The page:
This past weekend I announced my acceptance of an offer of admission to a Ph.D. program in astronomy. I got a lot of attention, and that makes me anxious, but it was nice to receive so much support from my family, friends, and mentors about my decision. In light of all that, I wanted to take a look back on my experience applying to grad school for astronomy and astrophysics, reflect a bit on the all-consuming anxiety I’ve submersed myself in for the past half a year (or more), and poke around the guts of what I actually did and try to puzzle out what worked. This isn’t a guide,1 more of a reflection, but you might find it useful if you’re considering applying to Astronomy (or STEM) Ph.D. programs.
A little about me. While the actual grad school search and application process began about 9 months ago, for me the work building up to this point has been about a 3 year (or more) journey. I entered college interested in the idea of studying physics, was enamored by my early astronomy courses, and began my research career with a summer research experience in my college’s astronomy department through a school program after my first year. I attend a highly-ranked adult daycare on a need-based full ride. I can’t account for the name recognition of my undergrad institution (partially because I still don’t fully understand the world of liberal arts colleges) but I should recognize it probably contributed to my progress so far. I had three summers, the interstitial school years, and an incredibly supportive advisor to help me build up a body of research before applying to grad schools, and guidance from lots of helpful astronomers throughout the process. I’m white and able bodied. I applied to over 20 Research Experiences for Undergraduates (REUs) over two summers after my first research experience and was rejected from every one of them. In spite of this, I was able to continue researching and secure funding from my school itself because of my advisor’s advocacy and support.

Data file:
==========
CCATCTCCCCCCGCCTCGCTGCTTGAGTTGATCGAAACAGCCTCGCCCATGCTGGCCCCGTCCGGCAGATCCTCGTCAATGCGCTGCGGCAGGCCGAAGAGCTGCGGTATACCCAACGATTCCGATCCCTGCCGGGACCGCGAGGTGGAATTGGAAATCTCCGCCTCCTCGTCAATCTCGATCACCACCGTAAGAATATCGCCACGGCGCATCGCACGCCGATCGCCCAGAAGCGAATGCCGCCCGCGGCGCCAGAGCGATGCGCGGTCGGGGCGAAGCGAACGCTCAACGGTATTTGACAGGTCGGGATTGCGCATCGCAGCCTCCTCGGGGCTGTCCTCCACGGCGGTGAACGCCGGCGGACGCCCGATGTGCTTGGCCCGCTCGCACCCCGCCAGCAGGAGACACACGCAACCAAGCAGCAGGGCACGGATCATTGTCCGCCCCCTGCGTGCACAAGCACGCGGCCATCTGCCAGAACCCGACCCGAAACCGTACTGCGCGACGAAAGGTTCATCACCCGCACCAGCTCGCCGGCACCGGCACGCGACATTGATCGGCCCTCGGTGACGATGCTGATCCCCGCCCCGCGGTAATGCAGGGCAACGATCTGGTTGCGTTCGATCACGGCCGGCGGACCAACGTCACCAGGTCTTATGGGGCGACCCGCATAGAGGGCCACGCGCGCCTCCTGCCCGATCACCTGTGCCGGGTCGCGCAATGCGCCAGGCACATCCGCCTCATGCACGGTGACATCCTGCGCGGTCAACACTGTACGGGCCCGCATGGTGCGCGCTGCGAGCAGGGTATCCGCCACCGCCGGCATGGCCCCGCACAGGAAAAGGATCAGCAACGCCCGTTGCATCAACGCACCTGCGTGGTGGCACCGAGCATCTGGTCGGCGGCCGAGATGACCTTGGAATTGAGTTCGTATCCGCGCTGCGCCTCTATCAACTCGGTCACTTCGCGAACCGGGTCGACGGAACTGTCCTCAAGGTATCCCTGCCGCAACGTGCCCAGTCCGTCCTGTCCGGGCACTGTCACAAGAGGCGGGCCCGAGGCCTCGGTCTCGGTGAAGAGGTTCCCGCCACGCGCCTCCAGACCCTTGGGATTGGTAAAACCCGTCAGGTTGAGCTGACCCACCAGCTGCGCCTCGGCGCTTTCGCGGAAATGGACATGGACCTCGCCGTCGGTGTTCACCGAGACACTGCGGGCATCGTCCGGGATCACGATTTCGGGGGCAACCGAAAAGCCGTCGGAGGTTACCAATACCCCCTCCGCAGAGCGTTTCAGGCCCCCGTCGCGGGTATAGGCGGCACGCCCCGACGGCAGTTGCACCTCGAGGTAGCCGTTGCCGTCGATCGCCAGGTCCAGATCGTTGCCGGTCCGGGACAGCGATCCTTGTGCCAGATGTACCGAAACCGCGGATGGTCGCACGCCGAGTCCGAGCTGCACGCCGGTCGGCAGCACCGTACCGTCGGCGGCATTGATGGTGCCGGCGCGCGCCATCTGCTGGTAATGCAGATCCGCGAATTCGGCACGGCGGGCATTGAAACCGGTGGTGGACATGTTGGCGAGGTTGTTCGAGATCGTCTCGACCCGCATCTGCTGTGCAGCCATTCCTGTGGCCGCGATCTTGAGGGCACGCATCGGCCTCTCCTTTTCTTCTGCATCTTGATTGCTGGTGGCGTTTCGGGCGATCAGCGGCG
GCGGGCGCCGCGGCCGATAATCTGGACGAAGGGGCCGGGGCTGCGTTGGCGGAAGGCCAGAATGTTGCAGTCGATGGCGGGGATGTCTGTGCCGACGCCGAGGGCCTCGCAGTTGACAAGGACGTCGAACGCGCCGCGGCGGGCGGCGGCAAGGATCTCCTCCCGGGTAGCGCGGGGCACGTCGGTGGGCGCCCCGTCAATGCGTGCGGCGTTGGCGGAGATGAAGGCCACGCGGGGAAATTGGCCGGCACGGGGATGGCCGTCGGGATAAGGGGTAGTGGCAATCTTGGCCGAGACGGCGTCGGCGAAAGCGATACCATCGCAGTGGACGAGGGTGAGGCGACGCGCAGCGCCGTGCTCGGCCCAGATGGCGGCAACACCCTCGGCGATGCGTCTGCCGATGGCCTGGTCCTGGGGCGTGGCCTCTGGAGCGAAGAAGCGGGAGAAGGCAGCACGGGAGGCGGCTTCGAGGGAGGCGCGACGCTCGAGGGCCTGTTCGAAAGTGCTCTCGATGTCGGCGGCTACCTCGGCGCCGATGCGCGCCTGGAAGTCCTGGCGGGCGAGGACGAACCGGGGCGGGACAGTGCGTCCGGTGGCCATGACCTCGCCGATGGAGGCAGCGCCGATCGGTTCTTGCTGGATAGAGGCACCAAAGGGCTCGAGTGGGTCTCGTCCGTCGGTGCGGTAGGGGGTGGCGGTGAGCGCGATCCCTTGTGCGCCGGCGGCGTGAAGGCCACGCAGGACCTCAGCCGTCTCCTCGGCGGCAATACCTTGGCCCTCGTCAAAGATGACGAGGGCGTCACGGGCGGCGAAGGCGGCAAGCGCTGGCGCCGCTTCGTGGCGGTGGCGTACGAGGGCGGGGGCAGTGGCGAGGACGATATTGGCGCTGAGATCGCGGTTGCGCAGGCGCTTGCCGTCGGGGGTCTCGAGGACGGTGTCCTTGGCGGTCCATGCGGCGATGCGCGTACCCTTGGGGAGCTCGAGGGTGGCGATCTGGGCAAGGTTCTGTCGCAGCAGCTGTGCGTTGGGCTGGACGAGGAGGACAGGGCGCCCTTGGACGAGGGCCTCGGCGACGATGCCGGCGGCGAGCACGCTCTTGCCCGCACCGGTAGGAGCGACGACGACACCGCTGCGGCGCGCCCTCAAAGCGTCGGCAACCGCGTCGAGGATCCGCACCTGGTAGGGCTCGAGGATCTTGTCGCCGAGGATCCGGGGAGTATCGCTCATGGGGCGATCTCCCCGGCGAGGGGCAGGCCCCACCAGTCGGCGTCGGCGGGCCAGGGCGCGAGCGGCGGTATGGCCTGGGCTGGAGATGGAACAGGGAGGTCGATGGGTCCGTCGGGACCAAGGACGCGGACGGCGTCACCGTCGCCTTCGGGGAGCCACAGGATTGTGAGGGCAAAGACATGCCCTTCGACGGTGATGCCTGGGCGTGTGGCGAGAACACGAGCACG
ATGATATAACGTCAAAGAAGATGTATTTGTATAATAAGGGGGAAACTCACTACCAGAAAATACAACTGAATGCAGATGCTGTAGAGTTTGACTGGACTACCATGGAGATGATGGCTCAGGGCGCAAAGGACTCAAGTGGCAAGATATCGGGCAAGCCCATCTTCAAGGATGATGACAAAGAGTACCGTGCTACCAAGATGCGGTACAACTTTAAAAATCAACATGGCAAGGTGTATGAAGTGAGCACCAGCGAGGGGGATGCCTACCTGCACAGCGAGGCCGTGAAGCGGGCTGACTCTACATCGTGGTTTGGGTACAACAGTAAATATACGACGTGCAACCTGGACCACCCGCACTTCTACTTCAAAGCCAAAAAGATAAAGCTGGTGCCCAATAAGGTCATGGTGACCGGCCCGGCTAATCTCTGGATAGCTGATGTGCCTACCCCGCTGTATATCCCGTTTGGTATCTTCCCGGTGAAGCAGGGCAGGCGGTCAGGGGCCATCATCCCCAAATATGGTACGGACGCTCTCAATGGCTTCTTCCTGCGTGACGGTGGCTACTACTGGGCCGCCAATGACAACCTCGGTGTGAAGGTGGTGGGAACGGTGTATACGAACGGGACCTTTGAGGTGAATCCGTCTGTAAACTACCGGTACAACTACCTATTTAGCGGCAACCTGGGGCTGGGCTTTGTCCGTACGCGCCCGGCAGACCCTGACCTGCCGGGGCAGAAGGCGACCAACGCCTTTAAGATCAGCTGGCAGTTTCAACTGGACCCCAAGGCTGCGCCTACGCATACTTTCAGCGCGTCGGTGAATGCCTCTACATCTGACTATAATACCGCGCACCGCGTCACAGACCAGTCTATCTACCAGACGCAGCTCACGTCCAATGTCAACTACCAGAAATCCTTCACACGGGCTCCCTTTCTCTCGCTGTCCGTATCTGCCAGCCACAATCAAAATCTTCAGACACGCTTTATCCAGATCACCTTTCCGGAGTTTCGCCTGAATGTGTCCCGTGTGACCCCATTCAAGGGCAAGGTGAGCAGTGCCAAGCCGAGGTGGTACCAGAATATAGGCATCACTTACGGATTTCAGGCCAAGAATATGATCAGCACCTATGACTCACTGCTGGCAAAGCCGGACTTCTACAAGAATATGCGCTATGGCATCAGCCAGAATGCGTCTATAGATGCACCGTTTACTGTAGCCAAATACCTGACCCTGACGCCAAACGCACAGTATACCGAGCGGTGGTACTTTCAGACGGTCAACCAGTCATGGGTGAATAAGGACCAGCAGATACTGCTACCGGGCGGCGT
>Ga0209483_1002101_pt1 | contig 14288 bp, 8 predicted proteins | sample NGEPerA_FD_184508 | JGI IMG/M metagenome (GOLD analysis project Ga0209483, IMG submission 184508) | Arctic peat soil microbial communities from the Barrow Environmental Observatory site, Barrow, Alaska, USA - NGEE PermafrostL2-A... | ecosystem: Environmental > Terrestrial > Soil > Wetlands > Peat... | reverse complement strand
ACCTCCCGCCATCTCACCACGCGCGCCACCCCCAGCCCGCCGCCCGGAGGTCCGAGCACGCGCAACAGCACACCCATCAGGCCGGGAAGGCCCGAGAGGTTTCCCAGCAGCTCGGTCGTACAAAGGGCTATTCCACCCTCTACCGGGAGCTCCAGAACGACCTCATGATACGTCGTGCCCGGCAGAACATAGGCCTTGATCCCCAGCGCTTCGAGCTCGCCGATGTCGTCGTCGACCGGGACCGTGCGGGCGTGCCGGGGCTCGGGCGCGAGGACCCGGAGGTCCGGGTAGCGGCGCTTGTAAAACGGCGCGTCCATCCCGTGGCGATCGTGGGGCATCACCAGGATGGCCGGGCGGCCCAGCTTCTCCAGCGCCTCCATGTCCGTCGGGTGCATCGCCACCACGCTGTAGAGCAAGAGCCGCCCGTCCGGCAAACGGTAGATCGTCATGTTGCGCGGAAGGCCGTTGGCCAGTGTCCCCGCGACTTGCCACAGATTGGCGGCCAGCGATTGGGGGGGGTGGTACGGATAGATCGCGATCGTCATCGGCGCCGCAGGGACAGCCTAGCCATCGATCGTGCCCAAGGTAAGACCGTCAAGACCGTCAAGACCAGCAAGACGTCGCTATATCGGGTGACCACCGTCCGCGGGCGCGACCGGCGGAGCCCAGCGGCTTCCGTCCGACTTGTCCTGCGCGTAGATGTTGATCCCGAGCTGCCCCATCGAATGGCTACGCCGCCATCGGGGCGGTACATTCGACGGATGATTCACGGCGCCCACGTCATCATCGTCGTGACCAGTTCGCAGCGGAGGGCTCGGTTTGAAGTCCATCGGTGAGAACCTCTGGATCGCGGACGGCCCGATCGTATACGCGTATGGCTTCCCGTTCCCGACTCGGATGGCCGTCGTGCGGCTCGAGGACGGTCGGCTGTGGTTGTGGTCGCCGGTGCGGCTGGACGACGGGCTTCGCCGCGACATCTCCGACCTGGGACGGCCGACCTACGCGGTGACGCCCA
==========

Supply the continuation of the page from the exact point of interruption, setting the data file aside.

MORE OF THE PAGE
I say these things not to sound like one of those “I bought a house in my twenties” articles with the paragraph explaining how they had a “little help” from their trustfund and a six figure starting salary, but to put my experience in context. Part of why I wanted to document my journey is because I want to process my own experiences: with poverty, with gender identity, and with mental health, and how I was (perhaps against better judgement, yet to be seen) stubborn enough about this to keep going in spite of the barriers imposed by those things. If you’re interested in understanding or connecting to the ways other astronomers have been engaging with racial barriers to graduate admissions, and celebrating the success of early career black astronomers, I’d highly recommend following @blackinastro on twitter, reading the astrobites coverage of #BlackInAstro, which starts with this article, and then specifically reading this article. I also think that it’s worth noting that some of the largest barriers to equity in astronomy occur before the undergraduate level. I was lucky enough to attend a supportive community college and get some experience with physics that way before deciding to pursue astronomy research in full, and supporting and funding high school and community colleges is probably one of the single best ways of supporting the career development of underrepresented astronomers.
- George Iskander wrote a really great guide to applying to grad school in STEM which you can find here.
the call to action:
I began looking for graduate programs in earnest in early August 2020. There were a number of reasons for that, most of them relating to my growing anxiety about the application process, but I think there was some merit in getting started looking that early.
I began by creating a (google) spreadsheet, which I shared with my research advisors. I asked for their input, and they left comments and suggestions on places to look at and information to include. I asked for places they knew of that hosted faculty who were doing research I was interested in. Let me repeat that, I began constructing my list based on who was doing what where. If this is a linear equation, I needed to find two unknowns to solve for the variable of interest, namely, where I should apply to. Importantly, I had some conditions to place on these parameters. I knew I was interested in star and planet formation and exoplanets and that I want to be an observer, so I knew to look for departments with observational astronomers working on those research topics. I also needed to attend a school with at least three people I would want to work with, but this could be relaxed depending on my interest in the school itself. So who ⪆ 3 and what = s&p formation ∩ exoplanets ∩ observation. This allowed me to find places myself and solicit suggestions from my advisors.